• The tool runs the upgrade with DEBIAN_FRONTEND=noninteractive, meaning that it won’t help spotting blocking debconf questions, which are often to be considered upgrade bugs.
  • For the moment the only tested and maintained virtualization backend is qemu (autopkgtest-virt-qemu).

Contributing and reporting bugs

The tool source code is hosted on GitHub:

https://github.com/canonical/auto-upgrade-testing

while bugs are tracked on Lauchpad:

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Adding a new release

To enable upgrade testing to a new development release we need to add the upgrade profiles we’re interested in. Upgrade profiles are maintained in git under the profiles/ directory of this repository:

And this is how an upgrade profile looks like:

- testname: "focal->jammy desktop upgrade"
  provisioning:
    backend: qemu
    arch: amd64
    flavor: ubuntu
    image_name: focal_jammy_ubuntu_desktop_amd64.img
    build_args:
      - "--post-command 'sudo apt-get -y update && sudo apt-get -y dist-upgrade && sudo DEBIAN_FRONTEND=noninteractive apt-get -y install ubuntu-desktop^' -v --timeout 14400"
    releases:
      - "focal"
      - "jammy"

  script_location: "file://../tests"
  pre_upgrade_scripts:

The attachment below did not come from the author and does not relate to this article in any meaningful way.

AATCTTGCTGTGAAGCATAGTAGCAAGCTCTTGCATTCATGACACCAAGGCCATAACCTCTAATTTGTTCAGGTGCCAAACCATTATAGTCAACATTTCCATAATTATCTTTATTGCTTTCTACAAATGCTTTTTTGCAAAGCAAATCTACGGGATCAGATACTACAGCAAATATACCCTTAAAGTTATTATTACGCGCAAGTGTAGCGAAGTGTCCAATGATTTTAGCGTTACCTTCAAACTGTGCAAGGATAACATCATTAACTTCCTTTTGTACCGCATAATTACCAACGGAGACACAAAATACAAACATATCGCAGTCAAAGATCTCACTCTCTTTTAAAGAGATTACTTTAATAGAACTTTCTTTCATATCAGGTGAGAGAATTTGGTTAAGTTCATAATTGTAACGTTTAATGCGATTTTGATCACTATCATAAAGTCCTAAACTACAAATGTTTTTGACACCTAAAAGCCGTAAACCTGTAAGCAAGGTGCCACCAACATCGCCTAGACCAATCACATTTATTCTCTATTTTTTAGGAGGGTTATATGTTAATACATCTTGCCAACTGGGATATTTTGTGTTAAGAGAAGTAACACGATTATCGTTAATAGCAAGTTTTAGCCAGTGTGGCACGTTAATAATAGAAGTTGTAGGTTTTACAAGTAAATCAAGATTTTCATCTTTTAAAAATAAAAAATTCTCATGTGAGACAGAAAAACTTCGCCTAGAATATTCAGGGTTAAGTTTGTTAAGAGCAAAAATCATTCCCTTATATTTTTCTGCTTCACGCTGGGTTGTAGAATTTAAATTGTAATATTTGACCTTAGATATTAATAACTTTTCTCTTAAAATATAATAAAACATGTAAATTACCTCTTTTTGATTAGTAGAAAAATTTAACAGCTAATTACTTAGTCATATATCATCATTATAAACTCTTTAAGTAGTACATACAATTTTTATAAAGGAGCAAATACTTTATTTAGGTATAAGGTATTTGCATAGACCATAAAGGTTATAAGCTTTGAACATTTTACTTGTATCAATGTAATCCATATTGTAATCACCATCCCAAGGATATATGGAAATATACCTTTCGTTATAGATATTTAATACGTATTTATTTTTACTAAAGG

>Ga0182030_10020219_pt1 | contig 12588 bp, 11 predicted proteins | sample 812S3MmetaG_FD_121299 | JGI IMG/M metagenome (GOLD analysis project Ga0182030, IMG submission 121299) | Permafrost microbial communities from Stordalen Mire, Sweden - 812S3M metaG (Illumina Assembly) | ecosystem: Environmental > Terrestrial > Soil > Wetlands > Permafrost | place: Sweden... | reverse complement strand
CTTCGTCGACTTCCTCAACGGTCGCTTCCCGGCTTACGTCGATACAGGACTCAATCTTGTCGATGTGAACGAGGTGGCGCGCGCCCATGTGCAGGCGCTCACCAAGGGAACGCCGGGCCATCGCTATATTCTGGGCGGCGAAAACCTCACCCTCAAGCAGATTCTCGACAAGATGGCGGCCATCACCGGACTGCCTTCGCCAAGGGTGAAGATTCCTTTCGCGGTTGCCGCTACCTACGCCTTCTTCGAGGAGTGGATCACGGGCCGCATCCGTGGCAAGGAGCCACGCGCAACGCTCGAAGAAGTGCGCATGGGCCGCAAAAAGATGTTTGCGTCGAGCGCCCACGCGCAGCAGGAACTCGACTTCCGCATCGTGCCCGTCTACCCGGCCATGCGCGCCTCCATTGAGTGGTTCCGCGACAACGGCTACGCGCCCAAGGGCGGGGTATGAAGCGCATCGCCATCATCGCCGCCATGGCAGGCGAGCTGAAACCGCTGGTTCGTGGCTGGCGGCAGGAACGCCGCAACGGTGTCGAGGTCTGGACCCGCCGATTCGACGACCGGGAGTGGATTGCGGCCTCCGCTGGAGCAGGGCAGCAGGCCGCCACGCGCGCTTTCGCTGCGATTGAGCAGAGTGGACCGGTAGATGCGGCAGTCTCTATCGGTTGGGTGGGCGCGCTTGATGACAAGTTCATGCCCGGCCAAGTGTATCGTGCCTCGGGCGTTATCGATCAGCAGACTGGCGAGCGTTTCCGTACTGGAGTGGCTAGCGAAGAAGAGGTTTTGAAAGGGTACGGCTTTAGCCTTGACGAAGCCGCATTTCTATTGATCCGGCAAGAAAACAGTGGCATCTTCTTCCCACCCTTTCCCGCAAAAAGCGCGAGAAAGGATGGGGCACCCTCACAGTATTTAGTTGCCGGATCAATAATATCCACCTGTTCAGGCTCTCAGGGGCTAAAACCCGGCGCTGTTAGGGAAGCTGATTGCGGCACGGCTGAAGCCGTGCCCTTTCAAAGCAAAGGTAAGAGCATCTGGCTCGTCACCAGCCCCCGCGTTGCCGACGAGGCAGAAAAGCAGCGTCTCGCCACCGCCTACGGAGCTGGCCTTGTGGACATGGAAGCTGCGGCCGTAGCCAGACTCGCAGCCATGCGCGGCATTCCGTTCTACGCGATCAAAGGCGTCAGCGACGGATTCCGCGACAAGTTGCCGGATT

- "check-ubuntu-desktop"

  post_upgrade_tests:
    - "null"

The interesting bits of this config file are:

  • image_name: the base image to test, i.e. an image the Ubuntu system to upgrade. The auto-upgrade-testing tool will create it automatically if it doesn’t exist.
  • build_args: arguments passed to autopkgtest-buildvm-ubuntu-cloud when building the base image (image_name). Normally used to prepare a specific image type by installing a metapackage; in the example above we’re preparing a desktop image by installing ubuntu-desktop.
  • releases: the initial release and final release to get to via (potentially multiple) do-release-upgrade runs.
  • script_location: location of the scripts (the actual tests) to run on the system under test
  • pre_upgrade_scripts: script (test) to run before beginning the upgrade process
  • post_upgrade_tests: script (test) to run after the upgrade process

Knowing this we can easily create new upgrade profile. As an example here is the commit adding Kinetic -> Lunar profiles.